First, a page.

Airport security looms large in the American imagination. Since the 9/11 hijackings, Transportation Security Administration (TSA) security procedures have become more onerous—some say invasive—and the feds have developed a massive intelligence-gathering operation that spans agencies like the NSA, FBI, and local police departments. It's routine to see large military men with assault rifles at airports. Tubes of toothpaste are not as innocuous as we once thought, and open water bottles are most certainly unchill.
But an Associated Press investigation published Thursday reveals that it's still incredibly easy to break onto airport runways—and even board planes about to take off:
In all, an Associated Press investigation found 268 perimeter security breaches since 2004 at airports that together handle three-quarters of US commercial passenger traffic. And that's an undercount, because two airports among the 31 that AP surveyed didn't have data for all years, while four others—Boston's Logan and the New York City area's three main airports—refused to release any information, citing security concerns.
Until now, few of these incidents have been publicly reported. Most involved intruders who wanted to take a shortcut, were lost, disoriented, drunk or mentally unstable but seemingly harmless. A few trespassers had knives, and one man who drove past a raised security gate at O'Hare in January had a loaded handgun on the vehicle console. He told police he was bypassing train tracks.
None of the incidents involved a terrorist plot, according to airport officials.
The investigation uncovered five cases where intruders actually made it onto airplanes, suggesting it might be time to focus less on what happens inside airports and more on their surroundings. Then again, as the AP notes, these security breaches didn't result in anything truly awful happening, which means it may not be necessary to achieve the same level of security as, say, Israel, where Ben Gurion airport is essentially a military base. (While the TSA handles everything that goes on between the moment you step foot in an airport and get off at the other end, perimeter security is left to a mix of airport cops and private security guards.)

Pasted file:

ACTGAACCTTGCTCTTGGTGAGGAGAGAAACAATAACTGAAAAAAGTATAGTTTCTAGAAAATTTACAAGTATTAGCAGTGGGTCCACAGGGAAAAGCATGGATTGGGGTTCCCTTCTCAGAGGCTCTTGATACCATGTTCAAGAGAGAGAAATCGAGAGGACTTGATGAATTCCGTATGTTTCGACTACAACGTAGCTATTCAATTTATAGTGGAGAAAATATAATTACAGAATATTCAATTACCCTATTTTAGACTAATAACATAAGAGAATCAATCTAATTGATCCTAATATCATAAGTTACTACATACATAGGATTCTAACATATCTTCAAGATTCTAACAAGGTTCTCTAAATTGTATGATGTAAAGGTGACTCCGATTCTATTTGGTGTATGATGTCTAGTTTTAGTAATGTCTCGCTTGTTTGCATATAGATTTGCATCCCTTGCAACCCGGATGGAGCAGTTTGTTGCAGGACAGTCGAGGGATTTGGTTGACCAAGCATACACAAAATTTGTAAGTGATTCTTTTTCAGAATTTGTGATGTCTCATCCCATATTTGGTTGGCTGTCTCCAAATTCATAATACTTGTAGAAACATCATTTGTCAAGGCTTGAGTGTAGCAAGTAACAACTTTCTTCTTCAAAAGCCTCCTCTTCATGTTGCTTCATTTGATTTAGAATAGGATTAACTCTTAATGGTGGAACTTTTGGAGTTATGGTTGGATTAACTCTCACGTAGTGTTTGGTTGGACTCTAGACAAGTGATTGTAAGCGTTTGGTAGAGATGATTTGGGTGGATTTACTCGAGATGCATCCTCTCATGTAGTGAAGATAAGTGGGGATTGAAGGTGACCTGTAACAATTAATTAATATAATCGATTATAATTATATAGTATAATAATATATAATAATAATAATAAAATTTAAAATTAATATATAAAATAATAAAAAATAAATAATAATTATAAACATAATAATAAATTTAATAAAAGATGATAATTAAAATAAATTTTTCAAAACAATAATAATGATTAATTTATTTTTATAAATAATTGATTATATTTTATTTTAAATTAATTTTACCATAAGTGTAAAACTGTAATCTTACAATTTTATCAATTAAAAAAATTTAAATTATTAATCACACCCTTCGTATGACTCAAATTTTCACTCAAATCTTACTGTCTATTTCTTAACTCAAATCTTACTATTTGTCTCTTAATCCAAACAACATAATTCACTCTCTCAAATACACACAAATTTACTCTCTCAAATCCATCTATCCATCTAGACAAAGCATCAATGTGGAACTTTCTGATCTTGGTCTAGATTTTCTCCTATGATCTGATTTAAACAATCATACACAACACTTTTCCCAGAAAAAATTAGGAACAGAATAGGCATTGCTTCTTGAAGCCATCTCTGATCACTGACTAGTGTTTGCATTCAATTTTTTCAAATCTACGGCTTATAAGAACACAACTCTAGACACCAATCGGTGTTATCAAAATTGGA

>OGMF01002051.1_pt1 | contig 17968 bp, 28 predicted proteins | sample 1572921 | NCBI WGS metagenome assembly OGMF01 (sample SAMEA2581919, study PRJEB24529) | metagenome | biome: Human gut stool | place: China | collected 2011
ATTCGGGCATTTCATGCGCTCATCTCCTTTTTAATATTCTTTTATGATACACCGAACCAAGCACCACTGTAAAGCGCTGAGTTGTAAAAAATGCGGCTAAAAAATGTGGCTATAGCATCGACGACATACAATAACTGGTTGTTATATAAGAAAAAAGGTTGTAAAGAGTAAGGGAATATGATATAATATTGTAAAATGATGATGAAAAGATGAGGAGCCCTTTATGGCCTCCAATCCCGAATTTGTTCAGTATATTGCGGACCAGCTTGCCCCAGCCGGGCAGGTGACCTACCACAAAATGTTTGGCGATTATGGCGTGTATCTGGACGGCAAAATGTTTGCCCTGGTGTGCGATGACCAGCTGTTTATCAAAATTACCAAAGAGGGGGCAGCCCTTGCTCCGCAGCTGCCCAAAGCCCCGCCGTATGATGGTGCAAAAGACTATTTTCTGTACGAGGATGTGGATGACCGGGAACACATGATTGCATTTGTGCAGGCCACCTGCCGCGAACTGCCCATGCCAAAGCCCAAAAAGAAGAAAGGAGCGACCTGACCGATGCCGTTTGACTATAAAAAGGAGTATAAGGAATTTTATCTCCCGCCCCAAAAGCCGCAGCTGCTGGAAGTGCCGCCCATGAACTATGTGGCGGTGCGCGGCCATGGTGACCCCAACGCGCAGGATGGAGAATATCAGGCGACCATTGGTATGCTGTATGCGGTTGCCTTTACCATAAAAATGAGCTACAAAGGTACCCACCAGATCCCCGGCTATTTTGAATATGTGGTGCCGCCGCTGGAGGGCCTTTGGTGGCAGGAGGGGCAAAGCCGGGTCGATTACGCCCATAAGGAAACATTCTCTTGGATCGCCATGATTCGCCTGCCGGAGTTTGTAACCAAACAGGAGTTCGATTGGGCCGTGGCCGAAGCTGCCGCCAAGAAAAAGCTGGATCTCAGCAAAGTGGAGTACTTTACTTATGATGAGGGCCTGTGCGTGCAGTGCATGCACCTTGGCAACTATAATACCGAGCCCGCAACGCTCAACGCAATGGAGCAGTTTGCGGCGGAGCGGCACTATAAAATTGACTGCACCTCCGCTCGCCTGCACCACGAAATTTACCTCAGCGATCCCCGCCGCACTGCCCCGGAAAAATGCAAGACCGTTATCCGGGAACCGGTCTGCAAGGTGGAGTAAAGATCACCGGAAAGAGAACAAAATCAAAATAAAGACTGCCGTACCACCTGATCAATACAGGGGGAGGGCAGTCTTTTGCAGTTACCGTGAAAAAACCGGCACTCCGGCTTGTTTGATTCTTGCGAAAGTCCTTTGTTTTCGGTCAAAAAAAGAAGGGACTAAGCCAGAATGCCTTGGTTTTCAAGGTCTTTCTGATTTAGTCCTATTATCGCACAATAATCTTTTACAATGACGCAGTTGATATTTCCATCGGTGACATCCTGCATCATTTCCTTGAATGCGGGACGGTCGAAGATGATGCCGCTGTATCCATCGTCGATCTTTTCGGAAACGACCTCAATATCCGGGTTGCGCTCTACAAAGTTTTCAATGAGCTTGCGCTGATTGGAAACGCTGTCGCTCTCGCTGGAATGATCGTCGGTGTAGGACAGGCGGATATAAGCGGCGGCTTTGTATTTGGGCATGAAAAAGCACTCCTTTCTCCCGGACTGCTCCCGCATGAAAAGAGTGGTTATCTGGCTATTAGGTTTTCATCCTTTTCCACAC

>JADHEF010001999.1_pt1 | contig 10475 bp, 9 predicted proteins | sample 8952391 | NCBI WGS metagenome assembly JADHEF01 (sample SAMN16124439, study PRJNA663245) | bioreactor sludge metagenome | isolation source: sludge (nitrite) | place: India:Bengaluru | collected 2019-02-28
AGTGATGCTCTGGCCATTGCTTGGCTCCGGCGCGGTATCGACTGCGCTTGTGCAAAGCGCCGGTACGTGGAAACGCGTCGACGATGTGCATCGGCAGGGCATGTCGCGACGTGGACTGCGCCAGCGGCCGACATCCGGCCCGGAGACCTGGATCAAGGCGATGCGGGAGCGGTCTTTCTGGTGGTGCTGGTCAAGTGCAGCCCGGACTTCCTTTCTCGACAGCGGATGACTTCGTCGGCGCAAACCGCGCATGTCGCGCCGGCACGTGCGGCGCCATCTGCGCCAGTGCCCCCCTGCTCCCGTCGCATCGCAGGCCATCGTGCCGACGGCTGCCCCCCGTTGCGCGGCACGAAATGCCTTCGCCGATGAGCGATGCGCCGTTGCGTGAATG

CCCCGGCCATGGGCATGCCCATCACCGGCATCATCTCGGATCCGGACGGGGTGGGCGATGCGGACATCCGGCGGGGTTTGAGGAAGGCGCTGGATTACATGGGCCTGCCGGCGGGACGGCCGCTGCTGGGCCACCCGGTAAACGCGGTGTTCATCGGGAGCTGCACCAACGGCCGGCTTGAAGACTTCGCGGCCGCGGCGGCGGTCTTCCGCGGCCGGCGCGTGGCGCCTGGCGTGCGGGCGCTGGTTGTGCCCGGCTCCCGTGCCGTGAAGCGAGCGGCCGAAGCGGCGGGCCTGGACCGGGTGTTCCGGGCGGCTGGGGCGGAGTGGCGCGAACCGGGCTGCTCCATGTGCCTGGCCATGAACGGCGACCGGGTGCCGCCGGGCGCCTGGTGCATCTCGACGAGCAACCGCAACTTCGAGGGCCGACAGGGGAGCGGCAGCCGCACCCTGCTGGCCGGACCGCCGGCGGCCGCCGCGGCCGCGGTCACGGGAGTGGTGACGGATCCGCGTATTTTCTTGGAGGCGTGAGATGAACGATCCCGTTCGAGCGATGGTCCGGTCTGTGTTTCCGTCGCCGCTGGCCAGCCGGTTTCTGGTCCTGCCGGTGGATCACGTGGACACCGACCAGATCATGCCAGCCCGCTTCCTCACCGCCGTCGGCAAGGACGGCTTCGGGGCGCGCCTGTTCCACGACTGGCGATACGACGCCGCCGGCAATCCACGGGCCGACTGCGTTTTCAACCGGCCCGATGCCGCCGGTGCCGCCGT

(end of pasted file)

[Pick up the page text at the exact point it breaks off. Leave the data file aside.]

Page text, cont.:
The AP report did not cover airports in New York City because officials with the Port Authority refused to disclose the number of breaches, but it seems likely that those airports have had similar security lapses involving people who had no idea what they were doing—like Craig Gallo, the New Jersey boat captain who crashed into the runway at La Guardia airport last year while indulging in a drunken threesome.
It's too early to tell whether public officials will respond by heightening security, but Bay Area Congressman Eric Swalwell, who sits on the House Intelligence Committee, wasted no time in denouncing the situation.
"We're very vulnerable to people wandering around the airport grounds before they're confronted," he told San Francisco's CBS affiliate.
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